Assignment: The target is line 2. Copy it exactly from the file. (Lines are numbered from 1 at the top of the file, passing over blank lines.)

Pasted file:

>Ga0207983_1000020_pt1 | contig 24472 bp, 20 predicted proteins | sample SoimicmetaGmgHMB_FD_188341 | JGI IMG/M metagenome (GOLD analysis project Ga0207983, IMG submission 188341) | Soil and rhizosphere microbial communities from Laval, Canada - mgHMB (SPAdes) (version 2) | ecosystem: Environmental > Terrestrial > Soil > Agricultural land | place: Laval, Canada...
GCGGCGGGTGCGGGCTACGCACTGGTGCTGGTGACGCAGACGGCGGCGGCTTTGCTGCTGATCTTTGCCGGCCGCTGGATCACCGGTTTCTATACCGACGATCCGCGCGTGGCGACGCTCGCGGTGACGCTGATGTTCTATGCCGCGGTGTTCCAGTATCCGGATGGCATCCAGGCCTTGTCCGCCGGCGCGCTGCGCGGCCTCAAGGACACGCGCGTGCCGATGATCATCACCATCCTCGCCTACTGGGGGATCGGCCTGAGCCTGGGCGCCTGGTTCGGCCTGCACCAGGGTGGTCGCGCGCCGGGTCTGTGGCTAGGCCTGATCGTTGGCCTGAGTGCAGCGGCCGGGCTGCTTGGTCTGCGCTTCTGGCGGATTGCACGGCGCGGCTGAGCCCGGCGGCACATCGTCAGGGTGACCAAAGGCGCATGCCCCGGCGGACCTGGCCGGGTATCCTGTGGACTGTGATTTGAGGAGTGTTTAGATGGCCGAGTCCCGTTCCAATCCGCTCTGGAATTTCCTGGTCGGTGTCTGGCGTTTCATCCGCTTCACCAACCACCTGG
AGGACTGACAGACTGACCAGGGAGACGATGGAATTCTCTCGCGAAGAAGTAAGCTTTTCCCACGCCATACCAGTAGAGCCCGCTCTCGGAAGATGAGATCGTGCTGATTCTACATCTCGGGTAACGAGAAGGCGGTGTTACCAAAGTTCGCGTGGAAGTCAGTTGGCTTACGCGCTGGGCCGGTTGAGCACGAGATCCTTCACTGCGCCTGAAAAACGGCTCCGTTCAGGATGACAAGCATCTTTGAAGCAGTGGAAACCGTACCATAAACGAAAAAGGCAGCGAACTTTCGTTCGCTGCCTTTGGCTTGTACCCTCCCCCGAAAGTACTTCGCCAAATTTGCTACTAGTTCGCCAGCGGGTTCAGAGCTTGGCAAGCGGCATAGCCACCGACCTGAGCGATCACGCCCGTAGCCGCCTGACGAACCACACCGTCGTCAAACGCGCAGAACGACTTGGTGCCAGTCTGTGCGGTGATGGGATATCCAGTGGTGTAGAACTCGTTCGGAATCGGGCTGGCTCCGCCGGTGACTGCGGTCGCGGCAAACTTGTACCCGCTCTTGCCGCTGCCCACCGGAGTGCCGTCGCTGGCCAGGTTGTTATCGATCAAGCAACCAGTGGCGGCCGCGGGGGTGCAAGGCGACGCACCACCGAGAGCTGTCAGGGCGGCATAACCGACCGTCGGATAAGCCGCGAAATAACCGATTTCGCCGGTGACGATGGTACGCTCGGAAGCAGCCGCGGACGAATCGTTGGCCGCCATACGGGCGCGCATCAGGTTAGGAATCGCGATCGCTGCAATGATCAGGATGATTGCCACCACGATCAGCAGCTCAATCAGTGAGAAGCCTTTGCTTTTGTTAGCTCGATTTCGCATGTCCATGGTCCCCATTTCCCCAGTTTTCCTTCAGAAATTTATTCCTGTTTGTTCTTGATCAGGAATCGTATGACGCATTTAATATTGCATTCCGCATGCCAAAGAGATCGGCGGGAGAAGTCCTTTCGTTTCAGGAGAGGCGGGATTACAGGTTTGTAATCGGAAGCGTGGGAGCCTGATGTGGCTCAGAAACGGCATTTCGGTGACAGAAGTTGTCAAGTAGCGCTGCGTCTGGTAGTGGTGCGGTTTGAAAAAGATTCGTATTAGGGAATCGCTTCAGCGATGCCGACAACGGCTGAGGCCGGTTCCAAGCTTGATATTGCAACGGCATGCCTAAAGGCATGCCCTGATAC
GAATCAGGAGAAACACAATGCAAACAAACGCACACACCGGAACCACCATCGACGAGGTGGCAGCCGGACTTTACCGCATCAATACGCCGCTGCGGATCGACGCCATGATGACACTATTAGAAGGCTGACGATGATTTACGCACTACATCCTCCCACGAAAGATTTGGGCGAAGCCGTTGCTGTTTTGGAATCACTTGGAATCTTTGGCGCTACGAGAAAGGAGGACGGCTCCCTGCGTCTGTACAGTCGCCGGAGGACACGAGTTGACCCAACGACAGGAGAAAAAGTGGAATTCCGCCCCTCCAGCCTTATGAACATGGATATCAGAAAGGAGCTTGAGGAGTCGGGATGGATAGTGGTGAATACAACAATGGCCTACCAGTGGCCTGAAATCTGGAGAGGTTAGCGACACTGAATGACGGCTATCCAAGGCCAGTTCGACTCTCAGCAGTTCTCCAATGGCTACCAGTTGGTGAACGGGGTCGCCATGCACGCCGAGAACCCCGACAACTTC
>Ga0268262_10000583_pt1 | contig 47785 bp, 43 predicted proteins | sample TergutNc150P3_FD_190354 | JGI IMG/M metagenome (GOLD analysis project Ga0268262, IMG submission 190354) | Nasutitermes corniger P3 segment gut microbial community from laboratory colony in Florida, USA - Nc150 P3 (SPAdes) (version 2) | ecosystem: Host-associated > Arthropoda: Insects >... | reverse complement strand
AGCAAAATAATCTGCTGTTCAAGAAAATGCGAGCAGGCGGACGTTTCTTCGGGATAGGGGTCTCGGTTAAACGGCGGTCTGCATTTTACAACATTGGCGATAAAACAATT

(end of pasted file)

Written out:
GCGGCGGGTGCGGGCTACGCACTGGTGCTGGTGACGCAGACGGCGGCGGCTTTGCTGCTGATCTTTGCCGGCCGCTGGATCACCGGTTTCTATACCGACGATCCGCGCGTGGCGACGCTCGCGGTGACGCTGATGTTCTATGCCGCGGTGTTCCAGTATCCGGATGGCATCCAGGCCTTGTCCGCCGGCGCGCTGCGCGGCCTCAAGGACACGCGCGTGCCGATGATCATCACCATCCTCGCCTACTGGGGGATCGGCCTGAGCCTGGGCGCCTGGTTCGGCCTGCACCAGGGTGGTCGCGCGCCGGGTCTGTGGCTAGGCCTGATCGTTGGCCTGAGTGCAGCGGCCGGGCTGCTTGGTCTGCGCTTCTGGCGGATTGCACGGCGCGGCTGAGCCCGGCGGCACATCGTCAGGGTGACCAAAGGCGCATGCCCCGGCGGACCTGGCCGGGTATCCTGTGGACTGTGATTTGAGGAGTGTTTAGATGGCCGAGTCCCGTTCCAATCCGCTCTGGAATTTCCTGGTCGGTGTCTGGCGTTTCATCCGCTTCACCAACCACCTGG